Estimated read time: 2-3 minutes
This archived news story is available only for your personal, non-commercial use. Information in the story may be outdated or superseded by additional information. Reading or replaying the story in its archived form does not constitute a republication of the story.
John Daley Reporting One year ago a bicyclist was hit from behind by an SUV and killed in Big Cottonwood Canyon, and it's continued to be a deadly year on Utah's roads. Despite that, the death of Josie Johnson has inspired new awareness about bike safety.
If you're on a bike, you need three feet clearance from cars, and it's now also the law. A year after Josie Johnson died, bike safety has probably never been so top of mind, despite that two bike riders have been hit by cars and killed in the past few weeks.
As Ken Johnson heads up Big Cottonwood Canyon on a glorious warm fall morning, it's a bittersweet ride.
Ken Johnson, Josie Johnson's Brother: "I gotta tell you this is now my favorite canyon to ride. I probably ride it now more than any other. And I frequently stop at the crash site, spend a minute thinking of her. It's a beautiful site."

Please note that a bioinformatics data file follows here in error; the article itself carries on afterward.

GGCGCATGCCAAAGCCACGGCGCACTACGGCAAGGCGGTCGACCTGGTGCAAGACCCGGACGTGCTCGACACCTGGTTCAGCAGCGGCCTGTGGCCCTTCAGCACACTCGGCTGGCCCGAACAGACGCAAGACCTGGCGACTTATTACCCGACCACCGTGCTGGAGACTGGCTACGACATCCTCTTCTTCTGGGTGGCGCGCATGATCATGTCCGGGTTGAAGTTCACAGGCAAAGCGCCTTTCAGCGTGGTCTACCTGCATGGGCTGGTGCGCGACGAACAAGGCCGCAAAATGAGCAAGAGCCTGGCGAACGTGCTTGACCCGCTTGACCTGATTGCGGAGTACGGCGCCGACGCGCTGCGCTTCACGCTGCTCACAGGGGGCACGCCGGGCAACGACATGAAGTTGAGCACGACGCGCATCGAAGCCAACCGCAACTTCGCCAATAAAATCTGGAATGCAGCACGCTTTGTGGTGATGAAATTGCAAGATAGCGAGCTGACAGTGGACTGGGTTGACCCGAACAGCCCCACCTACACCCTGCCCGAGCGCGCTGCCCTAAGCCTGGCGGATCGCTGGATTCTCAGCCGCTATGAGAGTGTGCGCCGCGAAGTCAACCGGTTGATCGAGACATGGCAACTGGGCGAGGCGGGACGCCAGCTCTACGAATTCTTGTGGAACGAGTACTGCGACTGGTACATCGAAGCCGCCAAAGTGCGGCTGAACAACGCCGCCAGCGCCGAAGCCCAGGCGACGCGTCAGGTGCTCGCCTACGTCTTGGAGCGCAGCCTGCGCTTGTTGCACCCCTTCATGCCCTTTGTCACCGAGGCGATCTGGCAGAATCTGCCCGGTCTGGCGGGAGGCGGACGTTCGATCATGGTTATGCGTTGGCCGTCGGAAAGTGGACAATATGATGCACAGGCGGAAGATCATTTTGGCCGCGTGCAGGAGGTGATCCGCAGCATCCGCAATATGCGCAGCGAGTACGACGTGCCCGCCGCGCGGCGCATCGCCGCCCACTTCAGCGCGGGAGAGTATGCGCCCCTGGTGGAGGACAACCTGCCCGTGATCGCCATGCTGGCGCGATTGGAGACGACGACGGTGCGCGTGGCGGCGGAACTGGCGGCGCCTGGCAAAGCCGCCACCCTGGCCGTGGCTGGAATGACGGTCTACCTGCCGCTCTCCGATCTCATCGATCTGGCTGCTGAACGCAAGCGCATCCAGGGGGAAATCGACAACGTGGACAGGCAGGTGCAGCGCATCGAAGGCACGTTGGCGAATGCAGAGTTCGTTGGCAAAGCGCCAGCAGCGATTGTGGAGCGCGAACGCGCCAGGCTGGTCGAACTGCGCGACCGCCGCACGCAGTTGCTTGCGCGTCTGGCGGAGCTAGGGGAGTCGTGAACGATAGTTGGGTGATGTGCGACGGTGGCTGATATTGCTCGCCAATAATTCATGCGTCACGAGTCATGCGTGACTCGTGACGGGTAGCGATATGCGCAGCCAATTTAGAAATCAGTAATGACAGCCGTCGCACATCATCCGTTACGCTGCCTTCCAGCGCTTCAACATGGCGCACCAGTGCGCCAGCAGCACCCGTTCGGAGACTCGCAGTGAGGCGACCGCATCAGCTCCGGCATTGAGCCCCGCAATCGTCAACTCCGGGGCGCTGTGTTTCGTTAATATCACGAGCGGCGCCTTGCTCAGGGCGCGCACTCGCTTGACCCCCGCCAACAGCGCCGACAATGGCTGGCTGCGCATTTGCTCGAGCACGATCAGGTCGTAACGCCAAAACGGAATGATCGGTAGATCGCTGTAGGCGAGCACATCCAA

The crash site is where Ken's sister Josie Johnson died last fall after getting hit from behind by an SUV. According to police there were no skid marks. Gouge marks revealed Johnson was way over on the right, 18 inches from the outside line.
The car's driver, Elizabeth Deseelhorst, wife of the owner of Solitude resort, was charged with negligent homicide.
Josie's story gave a powerful boost to bike safety. Lawmakers passed a bill requiring motorists give bikes a three-foot cushion, road builders posted new safety signs along popular routes, and tomorrow is the second annual ride for Josie.
Ken Johnson, Josie Johnson's Brother: "Of these things I think she'd be thrilled, and very embarrassed. I think she's think we're making a lot to do about her unnecessarily."
Avid outdoorsman Steve Williams, a man known as a stickler for safety, rode in last year's Josie ride. A month ago he was killed in similar circumstances, hit from behind by a car in Iron County.
Patty Brasher, Wife of Steve Williams: "He loved life. We had so many plans. He was so excited about the things we planned to do. I think he'd be saddened that's the way he had to go because he played it so safe."
The driver charged with hitting and killing Josie Johnson goes on trial a month from now.
The second annual Josie Johnson Memorial Ride takes place tomorrow. It starts at Sugarhouse Park at noon and is expected to be at the Big Cottonwood Canyon Park and Ride at 1:30. Last year they had a thousand people there; they're hoping for more this year.